As we continue to ask ourselves, "how could it all have happened," that is, the financial crisis that nearly plunged the world into a second Great Depression, we should not forget the nature of the salespeople who peddled the faulty investments which almost brought it on. That's conveyed to us in a startling way in Chapter One, which Ho has entitled "Biographies of Hegemony." In an interview (individual names are changed, the institutions' kept) with a "Robert Hopkins, a vice president of mergers and acquisitions at Lehman Brothers," the pitch is: "`We are talking about the smartest people in the world. We are! They are the smartest people in the world. If you (the average investor or the average corporation) don't know anything, why wouldn't you invest with the smartest people in the world? They must know what they are doing.'"(Page 40.) Now where do you find the smartest people in the world? Arguably, but conventionally, the answer would be mostly at Harvard, Princeton and the Wharton School at the University of Pennsylvania. Why not MIT, and Stanford, and what's the matter with Yale? Well, maybe it isn't quite all about smartness. In fact, it's about cultural projection too: clothes, confidence, aggressiveness contained within good manners, body image...in brief, it's smartness well-packaged, because salesmanship for financial products, deals and mergers, scanning the horizon for new customers, depends on wide business networking and social interaction with corporate America, and beyond...as we will see shortly. So sorry MIT, Ho tells us ("too nerdy"), Yale ("too liberal") and Stanford ("too far" - from Wall Street, that is)...
Two things jolted me about this smartness motif and the recruiting process at Princeton and Harvard. One is the astounding numbers of undergraduates that want to ascend into this celestial orbit; at Princeton, from 37% of the class of 2001 up to 40% of the class of 2005 & 2006 "entered financial services," with similar numbers for Harvard. How could that be done? The answer is not pretty: Wall Street's presence "dominates campus life: recruiters visit the university virtually every week, even on weekends...the recruiting process saturates almost every aspect of campus life from the very first day of the academic year."(Page 45.) Ho presents us with a two page spread of "Goldman Sachs Recruitment Schedule at Harvard University, 2000-2001," and I count 30 or so events, multiples in every month from September through February. It's so Wall Street saturated at these schools that Ho says "a glance at the campus publications...demonstrates what amounts to a communal obsession..." (Page 53.)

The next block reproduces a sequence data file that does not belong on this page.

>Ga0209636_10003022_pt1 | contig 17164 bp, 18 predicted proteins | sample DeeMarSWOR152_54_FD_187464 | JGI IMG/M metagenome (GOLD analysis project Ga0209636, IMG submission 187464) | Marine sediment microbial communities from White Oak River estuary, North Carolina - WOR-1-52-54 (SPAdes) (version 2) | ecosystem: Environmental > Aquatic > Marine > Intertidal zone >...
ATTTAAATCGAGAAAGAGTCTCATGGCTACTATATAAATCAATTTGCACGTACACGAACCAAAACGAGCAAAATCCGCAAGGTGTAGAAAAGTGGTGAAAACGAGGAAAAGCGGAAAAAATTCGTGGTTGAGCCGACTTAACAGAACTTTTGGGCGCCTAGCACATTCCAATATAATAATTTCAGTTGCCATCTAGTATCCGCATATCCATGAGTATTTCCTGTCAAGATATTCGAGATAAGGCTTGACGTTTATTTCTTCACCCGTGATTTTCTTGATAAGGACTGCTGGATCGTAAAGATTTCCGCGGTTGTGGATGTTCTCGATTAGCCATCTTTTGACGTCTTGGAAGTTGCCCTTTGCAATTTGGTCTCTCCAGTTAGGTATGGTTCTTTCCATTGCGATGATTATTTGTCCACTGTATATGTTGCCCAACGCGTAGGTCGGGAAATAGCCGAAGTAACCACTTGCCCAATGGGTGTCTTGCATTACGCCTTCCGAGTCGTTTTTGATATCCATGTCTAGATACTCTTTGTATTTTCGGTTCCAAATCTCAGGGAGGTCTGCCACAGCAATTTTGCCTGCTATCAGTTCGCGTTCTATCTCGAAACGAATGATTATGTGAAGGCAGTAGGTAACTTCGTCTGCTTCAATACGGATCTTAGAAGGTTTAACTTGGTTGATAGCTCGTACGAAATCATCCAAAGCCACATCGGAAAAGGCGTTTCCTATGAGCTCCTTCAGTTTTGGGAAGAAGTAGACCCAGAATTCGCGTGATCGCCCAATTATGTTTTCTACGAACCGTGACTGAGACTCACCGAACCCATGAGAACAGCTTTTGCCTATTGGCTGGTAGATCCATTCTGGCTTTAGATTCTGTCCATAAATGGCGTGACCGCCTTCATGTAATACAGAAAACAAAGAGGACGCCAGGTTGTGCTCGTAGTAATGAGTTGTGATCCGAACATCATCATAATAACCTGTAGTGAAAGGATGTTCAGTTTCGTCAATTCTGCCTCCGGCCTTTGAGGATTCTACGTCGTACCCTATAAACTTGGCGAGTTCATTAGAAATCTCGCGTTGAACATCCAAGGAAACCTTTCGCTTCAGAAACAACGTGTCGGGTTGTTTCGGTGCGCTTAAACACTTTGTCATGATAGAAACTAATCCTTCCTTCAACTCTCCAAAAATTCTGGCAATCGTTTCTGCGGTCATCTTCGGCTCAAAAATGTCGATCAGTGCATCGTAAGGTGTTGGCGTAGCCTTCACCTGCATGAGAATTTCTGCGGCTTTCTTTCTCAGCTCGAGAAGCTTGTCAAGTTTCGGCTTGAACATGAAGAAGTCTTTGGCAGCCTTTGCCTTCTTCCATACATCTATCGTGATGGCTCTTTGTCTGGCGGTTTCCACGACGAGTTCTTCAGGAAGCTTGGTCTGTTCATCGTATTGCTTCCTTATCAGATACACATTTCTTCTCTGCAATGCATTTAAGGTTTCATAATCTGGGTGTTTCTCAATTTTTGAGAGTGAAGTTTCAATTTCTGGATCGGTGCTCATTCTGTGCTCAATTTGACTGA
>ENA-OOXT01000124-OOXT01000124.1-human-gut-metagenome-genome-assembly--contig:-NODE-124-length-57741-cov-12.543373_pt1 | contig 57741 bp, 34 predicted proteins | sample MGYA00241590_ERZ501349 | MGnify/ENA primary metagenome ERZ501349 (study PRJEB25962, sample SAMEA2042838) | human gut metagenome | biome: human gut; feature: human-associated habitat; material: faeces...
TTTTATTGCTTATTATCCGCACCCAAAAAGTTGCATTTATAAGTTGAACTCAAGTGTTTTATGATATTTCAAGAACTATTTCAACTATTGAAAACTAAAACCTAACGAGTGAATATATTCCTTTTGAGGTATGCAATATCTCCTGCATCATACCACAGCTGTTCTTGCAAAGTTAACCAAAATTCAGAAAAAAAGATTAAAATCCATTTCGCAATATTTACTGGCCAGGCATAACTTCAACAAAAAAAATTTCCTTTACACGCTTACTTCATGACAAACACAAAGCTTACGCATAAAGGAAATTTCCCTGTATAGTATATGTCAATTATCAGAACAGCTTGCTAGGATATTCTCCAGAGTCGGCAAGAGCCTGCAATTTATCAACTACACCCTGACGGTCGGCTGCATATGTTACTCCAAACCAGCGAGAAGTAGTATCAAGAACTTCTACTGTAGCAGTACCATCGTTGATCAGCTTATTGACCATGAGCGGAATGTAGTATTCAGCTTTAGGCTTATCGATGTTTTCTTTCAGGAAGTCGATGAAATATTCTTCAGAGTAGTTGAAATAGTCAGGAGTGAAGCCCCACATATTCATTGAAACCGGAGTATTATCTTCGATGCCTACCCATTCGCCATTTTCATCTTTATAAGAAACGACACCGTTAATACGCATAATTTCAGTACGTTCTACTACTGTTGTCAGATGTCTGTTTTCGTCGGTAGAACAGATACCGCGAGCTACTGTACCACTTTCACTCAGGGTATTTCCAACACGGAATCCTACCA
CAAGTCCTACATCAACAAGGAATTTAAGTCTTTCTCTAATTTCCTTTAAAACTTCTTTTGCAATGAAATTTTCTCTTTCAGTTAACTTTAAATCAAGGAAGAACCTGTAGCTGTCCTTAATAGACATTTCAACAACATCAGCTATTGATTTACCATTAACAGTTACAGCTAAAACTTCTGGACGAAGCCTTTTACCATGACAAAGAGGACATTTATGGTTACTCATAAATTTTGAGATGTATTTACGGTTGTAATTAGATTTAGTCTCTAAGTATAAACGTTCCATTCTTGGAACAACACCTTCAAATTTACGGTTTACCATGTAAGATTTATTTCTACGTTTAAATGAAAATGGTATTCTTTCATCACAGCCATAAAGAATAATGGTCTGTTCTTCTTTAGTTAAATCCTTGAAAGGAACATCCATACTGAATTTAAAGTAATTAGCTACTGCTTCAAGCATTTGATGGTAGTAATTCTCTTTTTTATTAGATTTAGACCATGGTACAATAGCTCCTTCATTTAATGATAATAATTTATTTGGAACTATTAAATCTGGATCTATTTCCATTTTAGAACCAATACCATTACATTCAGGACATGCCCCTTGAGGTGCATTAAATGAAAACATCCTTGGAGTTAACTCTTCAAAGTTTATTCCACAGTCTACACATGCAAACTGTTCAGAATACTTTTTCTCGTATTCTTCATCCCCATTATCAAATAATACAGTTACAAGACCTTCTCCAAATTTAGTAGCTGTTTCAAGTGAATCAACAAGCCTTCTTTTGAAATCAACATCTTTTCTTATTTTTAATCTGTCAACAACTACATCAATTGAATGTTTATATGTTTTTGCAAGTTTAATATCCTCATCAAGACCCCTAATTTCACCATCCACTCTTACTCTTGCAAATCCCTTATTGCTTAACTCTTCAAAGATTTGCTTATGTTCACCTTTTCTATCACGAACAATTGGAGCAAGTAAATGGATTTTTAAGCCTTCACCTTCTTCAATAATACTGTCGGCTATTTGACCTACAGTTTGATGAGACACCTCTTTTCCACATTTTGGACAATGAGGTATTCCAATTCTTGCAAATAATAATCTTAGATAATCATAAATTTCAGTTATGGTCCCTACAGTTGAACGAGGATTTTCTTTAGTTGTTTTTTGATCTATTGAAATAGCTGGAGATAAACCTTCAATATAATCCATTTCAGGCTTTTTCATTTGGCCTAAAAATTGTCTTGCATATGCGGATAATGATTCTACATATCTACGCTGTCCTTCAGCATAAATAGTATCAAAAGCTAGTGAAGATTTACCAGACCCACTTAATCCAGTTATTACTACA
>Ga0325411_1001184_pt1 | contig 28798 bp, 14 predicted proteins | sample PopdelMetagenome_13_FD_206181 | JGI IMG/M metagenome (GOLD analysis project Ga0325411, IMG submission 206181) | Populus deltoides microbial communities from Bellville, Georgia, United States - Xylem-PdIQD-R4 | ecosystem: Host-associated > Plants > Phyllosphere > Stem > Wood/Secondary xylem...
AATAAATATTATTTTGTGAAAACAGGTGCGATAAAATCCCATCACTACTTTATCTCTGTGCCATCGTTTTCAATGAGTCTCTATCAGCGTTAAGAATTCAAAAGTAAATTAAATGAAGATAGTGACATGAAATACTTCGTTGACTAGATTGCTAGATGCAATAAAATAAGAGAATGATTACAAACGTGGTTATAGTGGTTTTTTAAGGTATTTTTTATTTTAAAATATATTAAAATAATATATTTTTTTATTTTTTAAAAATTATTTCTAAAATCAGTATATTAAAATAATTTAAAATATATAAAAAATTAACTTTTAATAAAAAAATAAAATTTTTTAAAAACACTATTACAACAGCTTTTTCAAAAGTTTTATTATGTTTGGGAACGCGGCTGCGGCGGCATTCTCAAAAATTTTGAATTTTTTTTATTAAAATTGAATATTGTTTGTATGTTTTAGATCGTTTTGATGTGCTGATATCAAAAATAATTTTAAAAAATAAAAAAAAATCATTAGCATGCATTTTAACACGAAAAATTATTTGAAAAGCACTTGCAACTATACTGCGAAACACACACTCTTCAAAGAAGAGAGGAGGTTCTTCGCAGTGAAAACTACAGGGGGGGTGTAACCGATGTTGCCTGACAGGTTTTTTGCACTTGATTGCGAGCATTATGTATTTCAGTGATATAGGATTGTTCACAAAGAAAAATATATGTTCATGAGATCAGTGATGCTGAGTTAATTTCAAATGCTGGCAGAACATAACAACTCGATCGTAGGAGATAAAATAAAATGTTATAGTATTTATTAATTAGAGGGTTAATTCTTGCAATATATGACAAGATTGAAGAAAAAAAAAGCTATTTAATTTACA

It was in the light of Ho's illumination that I read with great interest Harvard President Drew Gilpin Faust's September 6, 2009 NY Times Op-Ed, "The University's Crisis of Purpose." It's a retrospective and lamentation at the same time, in the wake of the Great Financial Crisis, and what universities had become, unable to "expose the patterns of risk and denial" contained in that "bubble of false prosperity and excessive materialism..." She asks if "universities (became) too captive to the immediate and worldly purposes they serve" and, "has the market model become the fundamental and defining identity of higher education?" Noting the trend, since the 1970's, for business degrees to outnumber by a 2:1 ratio the next most popular major, she reaffirms a mission for higher education to "offer individuals and societies a depth and breadth of vision absent from the inevitably myopic present." This sounds hopeful, but the trends of 30 years of Market Utopianism, and the vast shadow cast by The Market, will not be lifted in an instant, barring a further economic catastrophe on the scale of the Great Depression.
Readers who would to see more commentary on Liquidated, and other works, are invited to visit a longer essay: Sinners in the Hands of an Angry Market at [...]